Saturday, July 24, 2010
Aristotle saw friendship as essential to human flourishing. He saw his BFFs in three distinct flavors - - those based on usefulness (contacts), on pleasure (drinking buddies), and on a shared pursuit of virtue - - the highest form of all. True friends, he contended, are simply drawn to the goodness in one another, goodness that today we might define in terms of common passions and sensibilities. Aristotle's profound seriousness probably won't transfer very well in the Facebook era. But we clearly have migrated to a society where currying contacts and having lots of pals has become our electronic focus at the expense of Aristotle's third category.
Our connected unconnectiveness accelerates electronically in a world where family life is in turmoil. The sociologist Andrew J. Cherlin points out that "No other comparable nation has such a high level of multiple martial and cohabiting unions." The void left by disintegrating household arrangements and social arrangements are difficult to meaningfully fill with bits and bytes.
Connected unconnectiveness is not immune to gender differentiation. Males, in the best of times, have friendship and relationship issues. It's just not our thing - - women are much better at friendship and relationships. Women take a good situation and add Facebook and make relationships and friendships better. We take a bad situation and add Facebook and we end up with gardens full of weeds. Social norms don't exactly help male friendship management - - culture has rapidity sexualized men's friendships. Two middle age men eating dinner together aren't two middle age men eating dinner together - - they are two middle aged gay lovers on a date.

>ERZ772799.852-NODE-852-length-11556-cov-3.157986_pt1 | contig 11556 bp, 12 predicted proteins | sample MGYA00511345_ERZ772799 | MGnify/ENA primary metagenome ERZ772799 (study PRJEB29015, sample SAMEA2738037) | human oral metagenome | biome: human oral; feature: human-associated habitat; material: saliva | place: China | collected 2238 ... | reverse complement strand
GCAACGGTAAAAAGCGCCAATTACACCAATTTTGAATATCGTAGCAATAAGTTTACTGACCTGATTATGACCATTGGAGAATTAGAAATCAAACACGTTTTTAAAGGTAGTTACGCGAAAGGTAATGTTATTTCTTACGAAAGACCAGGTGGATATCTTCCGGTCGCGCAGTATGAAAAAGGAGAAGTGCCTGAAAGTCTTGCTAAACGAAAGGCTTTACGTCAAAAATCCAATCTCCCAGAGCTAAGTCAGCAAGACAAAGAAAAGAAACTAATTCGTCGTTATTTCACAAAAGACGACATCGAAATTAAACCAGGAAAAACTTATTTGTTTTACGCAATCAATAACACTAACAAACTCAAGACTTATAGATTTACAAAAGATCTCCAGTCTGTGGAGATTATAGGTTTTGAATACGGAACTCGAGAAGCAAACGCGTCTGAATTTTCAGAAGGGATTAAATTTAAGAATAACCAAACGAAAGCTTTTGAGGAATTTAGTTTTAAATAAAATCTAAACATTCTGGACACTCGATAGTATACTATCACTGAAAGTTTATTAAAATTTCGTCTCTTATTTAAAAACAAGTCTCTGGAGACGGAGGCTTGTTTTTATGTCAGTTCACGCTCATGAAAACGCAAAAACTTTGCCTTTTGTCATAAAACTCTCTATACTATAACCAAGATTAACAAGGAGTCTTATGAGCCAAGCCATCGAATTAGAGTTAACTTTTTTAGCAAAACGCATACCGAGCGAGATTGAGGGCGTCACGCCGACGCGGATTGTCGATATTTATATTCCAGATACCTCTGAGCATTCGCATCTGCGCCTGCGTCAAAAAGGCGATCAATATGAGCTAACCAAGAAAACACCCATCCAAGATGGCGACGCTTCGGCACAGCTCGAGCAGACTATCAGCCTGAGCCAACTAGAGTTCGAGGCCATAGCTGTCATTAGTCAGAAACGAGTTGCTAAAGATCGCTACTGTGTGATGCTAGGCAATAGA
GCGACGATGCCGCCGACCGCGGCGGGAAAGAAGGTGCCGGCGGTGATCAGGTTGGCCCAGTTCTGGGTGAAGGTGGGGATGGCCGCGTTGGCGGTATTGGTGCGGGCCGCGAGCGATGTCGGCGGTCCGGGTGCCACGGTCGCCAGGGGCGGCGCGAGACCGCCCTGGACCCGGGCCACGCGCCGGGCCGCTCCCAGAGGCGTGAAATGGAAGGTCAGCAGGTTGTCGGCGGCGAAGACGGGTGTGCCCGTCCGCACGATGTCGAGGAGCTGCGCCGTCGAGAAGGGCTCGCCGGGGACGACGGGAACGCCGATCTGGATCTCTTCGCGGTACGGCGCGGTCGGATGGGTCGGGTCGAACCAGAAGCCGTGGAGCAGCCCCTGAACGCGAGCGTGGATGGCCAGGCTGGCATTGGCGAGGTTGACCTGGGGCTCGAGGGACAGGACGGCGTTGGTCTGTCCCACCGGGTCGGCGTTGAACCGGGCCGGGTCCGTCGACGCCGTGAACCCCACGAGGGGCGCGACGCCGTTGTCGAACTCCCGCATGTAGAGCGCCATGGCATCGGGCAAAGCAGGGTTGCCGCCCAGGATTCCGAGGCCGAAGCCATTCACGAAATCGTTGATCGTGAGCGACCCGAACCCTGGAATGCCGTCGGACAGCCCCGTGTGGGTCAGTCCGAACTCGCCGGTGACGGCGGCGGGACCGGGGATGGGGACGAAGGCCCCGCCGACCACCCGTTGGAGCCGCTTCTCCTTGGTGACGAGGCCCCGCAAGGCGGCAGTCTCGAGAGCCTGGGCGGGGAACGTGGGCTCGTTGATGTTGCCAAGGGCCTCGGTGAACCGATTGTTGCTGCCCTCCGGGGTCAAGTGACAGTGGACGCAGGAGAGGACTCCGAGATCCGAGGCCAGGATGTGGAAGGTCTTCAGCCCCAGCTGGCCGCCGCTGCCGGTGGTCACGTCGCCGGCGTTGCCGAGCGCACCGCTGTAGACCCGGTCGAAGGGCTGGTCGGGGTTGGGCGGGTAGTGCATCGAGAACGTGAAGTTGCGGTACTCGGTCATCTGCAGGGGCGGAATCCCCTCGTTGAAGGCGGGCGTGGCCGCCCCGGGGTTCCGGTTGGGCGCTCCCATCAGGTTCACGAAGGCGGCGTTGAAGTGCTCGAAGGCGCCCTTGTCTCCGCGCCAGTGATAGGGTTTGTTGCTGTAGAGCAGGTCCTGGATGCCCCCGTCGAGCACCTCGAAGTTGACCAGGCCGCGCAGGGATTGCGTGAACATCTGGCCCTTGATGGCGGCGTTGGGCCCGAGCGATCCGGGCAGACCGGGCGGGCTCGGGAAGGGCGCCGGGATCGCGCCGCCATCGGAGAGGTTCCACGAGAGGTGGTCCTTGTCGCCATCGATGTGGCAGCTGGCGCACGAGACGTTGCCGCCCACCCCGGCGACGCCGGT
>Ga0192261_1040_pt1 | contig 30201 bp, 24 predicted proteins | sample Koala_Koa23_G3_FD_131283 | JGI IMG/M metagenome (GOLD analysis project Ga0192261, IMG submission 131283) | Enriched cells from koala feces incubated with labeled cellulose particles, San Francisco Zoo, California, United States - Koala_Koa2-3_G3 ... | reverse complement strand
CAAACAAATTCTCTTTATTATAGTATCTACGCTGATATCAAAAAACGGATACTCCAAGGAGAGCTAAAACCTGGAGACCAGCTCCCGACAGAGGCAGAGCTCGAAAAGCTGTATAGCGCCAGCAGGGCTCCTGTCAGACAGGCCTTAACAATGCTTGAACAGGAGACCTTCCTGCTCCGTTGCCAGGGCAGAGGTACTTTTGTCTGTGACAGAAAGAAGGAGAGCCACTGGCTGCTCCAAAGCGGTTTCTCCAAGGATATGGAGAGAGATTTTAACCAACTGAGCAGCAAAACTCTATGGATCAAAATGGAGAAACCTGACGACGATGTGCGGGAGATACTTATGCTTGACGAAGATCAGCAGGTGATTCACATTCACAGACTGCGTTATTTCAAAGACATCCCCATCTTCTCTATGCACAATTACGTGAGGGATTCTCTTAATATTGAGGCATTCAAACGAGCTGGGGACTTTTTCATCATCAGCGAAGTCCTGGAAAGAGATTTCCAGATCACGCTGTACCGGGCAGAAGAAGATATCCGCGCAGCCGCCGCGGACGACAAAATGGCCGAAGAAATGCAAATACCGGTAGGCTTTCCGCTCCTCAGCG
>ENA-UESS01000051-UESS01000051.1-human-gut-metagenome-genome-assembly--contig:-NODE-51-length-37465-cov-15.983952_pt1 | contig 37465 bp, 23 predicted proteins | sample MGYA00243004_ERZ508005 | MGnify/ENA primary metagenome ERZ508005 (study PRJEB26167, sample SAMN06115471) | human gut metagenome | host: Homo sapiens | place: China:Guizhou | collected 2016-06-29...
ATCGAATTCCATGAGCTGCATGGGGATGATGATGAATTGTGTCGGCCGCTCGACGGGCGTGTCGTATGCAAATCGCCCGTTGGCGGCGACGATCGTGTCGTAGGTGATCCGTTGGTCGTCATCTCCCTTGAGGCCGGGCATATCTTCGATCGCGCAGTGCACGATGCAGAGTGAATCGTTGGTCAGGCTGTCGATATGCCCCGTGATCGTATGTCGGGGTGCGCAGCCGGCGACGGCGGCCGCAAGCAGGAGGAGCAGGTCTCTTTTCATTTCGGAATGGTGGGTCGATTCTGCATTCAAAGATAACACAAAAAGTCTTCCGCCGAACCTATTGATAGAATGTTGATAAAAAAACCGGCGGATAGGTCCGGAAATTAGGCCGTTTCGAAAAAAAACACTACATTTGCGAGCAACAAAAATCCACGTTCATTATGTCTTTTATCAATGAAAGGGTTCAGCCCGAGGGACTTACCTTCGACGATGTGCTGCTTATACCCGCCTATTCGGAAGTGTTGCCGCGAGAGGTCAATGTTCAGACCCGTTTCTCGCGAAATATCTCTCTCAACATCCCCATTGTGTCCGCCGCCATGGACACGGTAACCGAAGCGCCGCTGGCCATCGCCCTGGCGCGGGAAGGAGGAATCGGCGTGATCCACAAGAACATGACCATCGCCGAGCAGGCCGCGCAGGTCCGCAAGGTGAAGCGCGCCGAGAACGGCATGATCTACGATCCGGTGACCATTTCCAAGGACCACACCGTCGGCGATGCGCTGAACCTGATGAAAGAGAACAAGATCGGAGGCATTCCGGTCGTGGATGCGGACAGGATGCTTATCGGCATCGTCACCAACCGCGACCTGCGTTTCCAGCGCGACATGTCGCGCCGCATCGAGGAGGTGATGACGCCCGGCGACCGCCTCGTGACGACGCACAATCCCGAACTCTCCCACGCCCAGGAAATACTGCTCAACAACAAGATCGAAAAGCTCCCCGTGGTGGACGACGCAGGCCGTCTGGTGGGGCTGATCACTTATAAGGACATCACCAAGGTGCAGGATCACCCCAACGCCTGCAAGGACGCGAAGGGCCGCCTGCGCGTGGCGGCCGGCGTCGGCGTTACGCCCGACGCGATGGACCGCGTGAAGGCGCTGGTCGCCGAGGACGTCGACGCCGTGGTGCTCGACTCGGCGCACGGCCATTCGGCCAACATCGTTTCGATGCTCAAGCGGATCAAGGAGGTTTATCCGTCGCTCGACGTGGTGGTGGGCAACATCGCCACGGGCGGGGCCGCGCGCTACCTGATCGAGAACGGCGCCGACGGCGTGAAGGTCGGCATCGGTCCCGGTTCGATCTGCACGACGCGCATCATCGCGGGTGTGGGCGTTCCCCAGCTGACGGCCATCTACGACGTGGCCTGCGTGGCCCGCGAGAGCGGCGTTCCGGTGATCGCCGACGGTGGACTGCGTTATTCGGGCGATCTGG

Our connected unconnectiveness has both time and space variables. At some point, we just want what poet Kenneth Koch outlined with the the following words:
Friday, July 23, 2010
Another exercise is the calendar test - - reflect on the last 90 days and consider:
- What categories of activities make up your workday?
- What issues have you spent the most time on?
- Whom have you spent the most time with?
- Where did you spend your time (in your office, in meetings, with customers)?
- What reports and information do you spend time looking at?
- What business issues capture your quiet time (keep you awake at night, float up when you are going to and/or from work, or surface in conversations)?
Keen observational skills are also critical. Keep a log over a month and document the following - - Which employees tend to speak up first? Which employees have ideas that others follow? Which employees are listened to the most? Which employees are more bold, engaging, or creative? Which employees volunteer (or shy away from) certain assignments? Who does quiet service? Who works to engage others? Reflect on patterns - - pattens that establish the identity of each employee.
Thursday, July 22, 2010
Bea categories disasters into four groups. One involves an organization simply ignoring warning signs through over-confidence and incompetence. He thinks the BP spill falls into that category. Bea has pointed to congressional testimony that BP ignored problems with a dead battery, leaky cement job and loose hydraulic fittings. Bea also has stated that disasters don't happen because of an "evil empire" - - it's hubris, arrogance, and indolence (and like I wrote in a previous post - - two will get you three).